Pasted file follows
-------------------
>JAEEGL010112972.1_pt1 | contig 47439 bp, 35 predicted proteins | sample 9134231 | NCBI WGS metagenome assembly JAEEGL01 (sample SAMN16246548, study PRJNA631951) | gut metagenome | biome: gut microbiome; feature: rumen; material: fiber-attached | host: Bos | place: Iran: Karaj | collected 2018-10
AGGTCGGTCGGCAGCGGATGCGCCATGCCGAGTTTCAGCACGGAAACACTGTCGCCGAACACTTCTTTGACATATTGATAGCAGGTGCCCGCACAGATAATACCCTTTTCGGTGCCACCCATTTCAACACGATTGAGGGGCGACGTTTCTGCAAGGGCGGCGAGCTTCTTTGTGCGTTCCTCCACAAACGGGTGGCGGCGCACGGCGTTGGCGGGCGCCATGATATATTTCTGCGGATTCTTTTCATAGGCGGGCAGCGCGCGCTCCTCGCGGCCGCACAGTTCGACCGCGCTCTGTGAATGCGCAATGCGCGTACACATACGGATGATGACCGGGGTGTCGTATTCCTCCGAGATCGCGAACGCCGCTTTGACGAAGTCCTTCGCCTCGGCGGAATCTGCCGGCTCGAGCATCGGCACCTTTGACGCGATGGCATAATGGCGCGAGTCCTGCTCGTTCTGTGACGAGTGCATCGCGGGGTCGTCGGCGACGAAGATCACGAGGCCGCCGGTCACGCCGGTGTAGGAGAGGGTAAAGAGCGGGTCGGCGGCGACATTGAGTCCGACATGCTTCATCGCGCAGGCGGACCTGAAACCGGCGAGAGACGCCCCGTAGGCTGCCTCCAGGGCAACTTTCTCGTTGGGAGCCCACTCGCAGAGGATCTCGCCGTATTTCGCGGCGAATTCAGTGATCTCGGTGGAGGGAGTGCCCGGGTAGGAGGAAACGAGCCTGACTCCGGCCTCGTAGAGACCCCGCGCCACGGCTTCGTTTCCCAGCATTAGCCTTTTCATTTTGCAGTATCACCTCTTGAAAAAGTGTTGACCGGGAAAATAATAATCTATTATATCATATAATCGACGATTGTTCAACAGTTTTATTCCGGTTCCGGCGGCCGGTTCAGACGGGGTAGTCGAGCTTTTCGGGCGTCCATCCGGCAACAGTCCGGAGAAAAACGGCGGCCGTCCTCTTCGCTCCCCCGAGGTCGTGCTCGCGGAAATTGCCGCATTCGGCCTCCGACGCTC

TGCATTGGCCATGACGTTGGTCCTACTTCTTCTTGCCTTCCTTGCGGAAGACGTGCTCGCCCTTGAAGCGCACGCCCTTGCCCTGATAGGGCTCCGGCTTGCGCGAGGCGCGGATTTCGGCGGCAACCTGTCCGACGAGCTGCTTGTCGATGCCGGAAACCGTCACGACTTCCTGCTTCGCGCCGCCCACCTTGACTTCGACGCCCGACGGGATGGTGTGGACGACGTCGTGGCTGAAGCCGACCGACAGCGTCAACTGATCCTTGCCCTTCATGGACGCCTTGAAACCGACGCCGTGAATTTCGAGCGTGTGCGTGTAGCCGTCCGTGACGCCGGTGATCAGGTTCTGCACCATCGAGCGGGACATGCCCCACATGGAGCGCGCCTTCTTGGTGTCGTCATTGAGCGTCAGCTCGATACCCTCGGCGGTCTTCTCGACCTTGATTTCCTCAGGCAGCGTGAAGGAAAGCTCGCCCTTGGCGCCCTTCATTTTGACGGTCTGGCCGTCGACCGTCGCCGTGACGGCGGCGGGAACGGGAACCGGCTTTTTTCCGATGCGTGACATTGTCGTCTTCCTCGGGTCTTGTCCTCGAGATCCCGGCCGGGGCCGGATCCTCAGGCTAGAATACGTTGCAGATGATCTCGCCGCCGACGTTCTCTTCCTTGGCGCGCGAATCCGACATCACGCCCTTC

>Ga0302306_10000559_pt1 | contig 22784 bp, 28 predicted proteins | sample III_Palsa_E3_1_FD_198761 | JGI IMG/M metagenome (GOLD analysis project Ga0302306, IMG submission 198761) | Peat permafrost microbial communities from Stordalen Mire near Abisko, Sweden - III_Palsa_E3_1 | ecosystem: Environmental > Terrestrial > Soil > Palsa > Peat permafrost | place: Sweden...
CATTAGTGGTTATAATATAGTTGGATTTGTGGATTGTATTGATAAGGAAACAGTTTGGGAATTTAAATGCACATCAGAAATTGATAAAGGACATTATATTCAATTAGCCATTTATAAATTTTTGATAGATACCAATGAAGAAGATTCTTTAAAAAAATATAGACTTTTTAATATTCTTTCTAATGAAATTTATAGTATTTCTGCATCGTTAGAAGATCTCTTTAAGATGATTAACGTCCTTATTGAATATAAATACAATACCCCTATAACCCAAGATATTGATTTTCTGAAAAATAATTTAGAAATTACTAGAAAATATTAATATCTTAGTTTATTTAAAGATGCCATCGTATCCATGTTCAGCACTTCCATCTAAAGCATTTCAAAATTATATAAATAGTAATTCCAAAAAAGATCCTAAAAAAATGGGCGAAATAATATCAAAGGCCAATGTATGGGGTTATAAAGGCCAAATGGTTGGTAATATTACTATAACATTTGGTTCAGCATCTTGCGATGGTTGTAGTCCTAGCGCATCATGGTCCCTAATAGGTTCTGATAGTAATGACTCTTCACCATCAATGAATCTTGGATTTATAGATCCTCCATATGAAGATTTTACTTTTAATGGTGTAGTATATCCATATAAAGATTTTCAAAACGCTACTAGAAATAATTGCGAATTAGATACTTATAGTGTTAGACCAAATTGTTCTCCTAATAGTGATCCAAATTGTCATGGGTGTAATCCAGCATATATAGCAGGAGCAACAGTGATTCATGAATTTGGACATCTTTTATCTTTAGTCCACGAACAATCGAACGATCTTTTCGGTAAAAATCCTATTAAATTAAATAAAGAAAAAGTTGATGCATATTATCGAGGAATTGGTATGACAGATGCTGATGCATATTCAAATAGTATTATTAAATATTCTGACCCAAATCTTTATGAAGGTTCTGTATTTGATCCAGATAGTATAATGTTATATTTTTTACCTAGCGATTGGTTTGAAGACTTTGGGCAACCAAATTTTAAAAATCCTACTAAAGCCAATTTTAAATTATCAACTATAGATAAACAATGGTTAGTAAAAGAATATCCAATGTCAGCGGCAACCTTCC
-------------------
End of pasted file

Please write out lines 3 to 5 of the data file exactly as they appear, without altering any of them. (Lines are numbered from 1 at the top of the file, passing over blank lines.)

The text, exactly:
TGCATTGGCCATGACGTTGGTCCTACTTCTTCTTGCCTTCCTTGCGGAAGACGTGCTCGCCCTTGAAGCGCACGCCCTTGCCCTGATAGGGCTCCGGCTTGCGCGAGGCGCGGATTTCGGCGGCAACCTGTCCGACGAGCTGCTTGTCGATGCCGGAAACCGTCACGACTTCCTGCTTCGCGCCGCCCACCTTGACTTCGACGCCCGACGGGATGGTGTGGACGACGTCGTGGCTGAAGCCGACCGACAGCGTCAACTGATCCTTGCCCTTCATGGACGCCTTGAAACCGACGCCGTGAATTTCGAGCGTGTGCGTGTAGCCGTCCGTGACGCCGGTGATCAGGTTCTGCACCATCGAGCGGGACATGCCCCACATGGAGCGCGCCTTCTTGGTGTCGTCATTGAGCGTCAGCTCGATACCCTCGGCGGTCTTCTCGACCTTGATTTCCTCAGGCAGCGTGAAGGAAAGCTCGCCCTTGGCGCCCTTCATTTTGACGGTCTGGCCGTCGACCGTCGCCGTGACGGCGGCGGGAACGGGAACCGGCTTTTTTCCGATGCGTGACATTGTCGTCTTCCTCGGGTCTTGTCCTCGAGATCCCGGCCGGGGCCGGATCCTCAGGCTAGAATACGTTGCAGATGATCTCGCCGCCGACGTTCTCTTCCTTGGCGCGCGAATCCGACATCACGCCCTTC

>Ga0302306_10000559_pt1 | contig 22784 bp, 28 predicted proteins | sample III_Palsa_E3_1_FD_198761 | JGI IMG/M metagenome (GOLD analysis project Ga0302306, IMG submission 198761) | Peat permafrost microbial communities from Stordalen Mire near Abisko, Sweden - III_Palsa_E3_1 | ecosystem: Environmental > Terrestrial > Soil > Palsa > Peat permafrost | place: Sweden...
CATTAGTGGTTATAATATAGTTGGATTTGTGGATTGTATTGATAAGGAAACAGTTTGGGAATTTAAATGCACATCAGAAATTGATAAAGGACATTATATTCAATTAGCCATTTATAAATTTTTGATAGATACCAATGAAGAAGATTCTTTAAAAAAATATAGACTTTTTAATATTCTTTCTAATGAAATTTATAGTATTTCTGCATCGTTAGAAGATCTCTTTAAGATGATTAACGTCCTTATTGAATATAAATACAATACCCCTATAACCCAAGATATTGATTTTCTGAAAAATAATTTAGAAATTACTAGAAAATATTAATATCTTAGTTTATTTAAAGATGCCATCGTATCCATGTTCAGCACTTCCATCTAAAGCATTTCAAAATTATATAAATAGTAATTCCAAAAAAGATCCTAAAAAAATGGGCGAAATAATATCAAAGGCCAATGTATGGGGTTATAAAGGCCAAATGGTTGGTAATATTACTATAACATTTGGTTCAGCATCTTGCGATGGTTGTAGTCCTAGCGCATCATGGTCCCTAATAGGTTCTGATAGTAATGACTCTTCACCATCAATGAATCTTGGATTTATAGATCCTCCATATGAAGATTTTACTTTTAATGGTGTAGTATATCCATATAAAGATTTTCAAAACGCTACTAGAAATAATTGCGAATTAGATACTTATAGTGTTAGACCAAATTGTTCTCCTAATAGTGATCCAAATTGTCATGGGTGTAATCCAGCATATATAGCAGGAGCAACAGTGATTCATGAATTTGGACATCTTTTATCTTTAGTCCACGAACAATCGAACGATCTTTTCGGTAAAAATCCTATTAAATTAAATAAAGAAAAAGTTGATGCATATTATCGAGGAATTGGTATGACAGATGCTGATGCATATTCAAATAGTATTATTAAATATTCTGACCCAAATCTTTATGAAGGTTCTGTATTTGATCCAGATAGTATAATGTTATATTTTTTACCTAGCGATTGGTTTGAAGACTTTGGGCAACCAAATTTTAAAAATCCTACTAAAGCCAATTTTAAATTATCAACTATAGATAAACAATGGTTAGTAAAAGAATATCCAATGTCAGCGGCAACCTTCC